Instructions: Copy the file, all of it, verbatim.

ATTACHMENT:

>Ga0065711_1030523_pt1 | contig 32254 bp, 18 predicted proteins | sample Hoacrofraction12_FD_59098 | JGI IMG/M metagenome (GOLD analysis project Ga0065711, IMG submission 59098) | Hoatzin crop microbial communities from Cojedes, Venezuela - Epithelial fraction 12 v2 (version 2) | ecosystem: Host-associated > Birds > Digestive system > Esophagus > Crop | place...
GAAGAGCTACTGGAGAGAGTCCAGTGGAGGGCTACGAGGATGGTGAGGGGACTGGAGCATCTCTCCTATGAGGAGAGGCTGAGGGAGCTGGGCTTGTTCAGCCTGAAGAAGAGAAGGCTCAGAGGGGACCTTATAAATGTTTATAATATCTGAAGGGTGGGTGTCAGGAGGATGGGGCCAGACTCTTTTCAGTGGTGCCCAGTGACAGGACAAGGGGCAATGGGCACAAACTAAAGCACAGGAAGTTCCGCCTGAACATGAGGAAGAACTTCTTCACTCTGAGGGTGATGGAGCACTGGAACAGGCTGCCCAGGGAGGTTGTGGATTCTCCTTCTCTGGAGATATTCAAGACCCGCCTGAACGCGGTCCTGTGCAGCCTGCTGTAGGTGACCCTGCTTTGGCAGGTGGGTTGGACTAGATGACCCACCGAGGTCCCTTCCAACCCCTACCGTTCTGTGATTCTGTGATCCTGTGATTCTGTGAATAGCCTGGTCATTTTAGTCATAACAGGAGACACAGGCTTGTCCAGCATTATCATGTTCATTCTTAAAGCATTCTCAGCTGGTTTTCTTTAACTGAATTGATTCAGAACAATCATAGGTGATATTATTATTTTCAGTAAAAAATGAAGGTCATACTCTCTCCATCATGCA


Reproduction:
>Ga0065711_1030523_pt1 | contig 32254 bp, 18 predicted proteins | sample Hoacrofraction12_FD_59098 | JGI IMG/M metagenome (GOLD analysis project Ga0065711, IMG submission 59098) | Hoatzin crop microbial communities from Cojedes, Venezuela - Epithelial fraction 12 v2 (version 2) | ecosystem: Host-associated > Birds > Digestive system > Esophagus > Crop | place...
GAAGAGCTACTGGAGAGAGTCCAGTGGAGGGCTACGAGGATGGTGAGGGGACTGGAGCATCTCTCCTATGAGGAGAGGCTGAGGGAGCTGGGCTTGTTCAGCCTGAAGAAGAGAAGGCTCAGAGGGGACCTTATAAATGTTTATAATATCTGAAGGGTGGGTGTCAGGAGGATGGGGCCAGACTCTTTTCAGTGGTGCCCAGTGACAGGACAAGGGGCAATGGGCACAAACTAAAGCACAGGAAGTTCCGCCTGAACATGAGGAAGAACTTCTTCACTCTGAGGGTGATGGAGCACTGGAACAGGCTGCCCAGGGAGGTTGTGGATTCTCCTTCTCTGGAGATATTCAAGACCCGCCTGAACGCGGTCCTGTGCAGCCTGCTGTAGGTGACCCTGCTTTGGCAGGTGGGTTGGACTAGATGACCCACCGAGGTCCCTTCCAACCCCTACCGTTCTGTGATTCTGTGATCCTGTGATTCTGTGAATAGCCTGGTCATTTTAGTCATAACAGGAGACACAGGCTTGTCCAGCATTATCATGTTCATTCTTAAAGCATTCTCAGCTGGTTTTCTTTAACTGAATTGATTCAGAACAATCATAGGTGATATTATTATTTTCAGTAAAAAATGAAGGTCATACTCTCTCCATCATGCA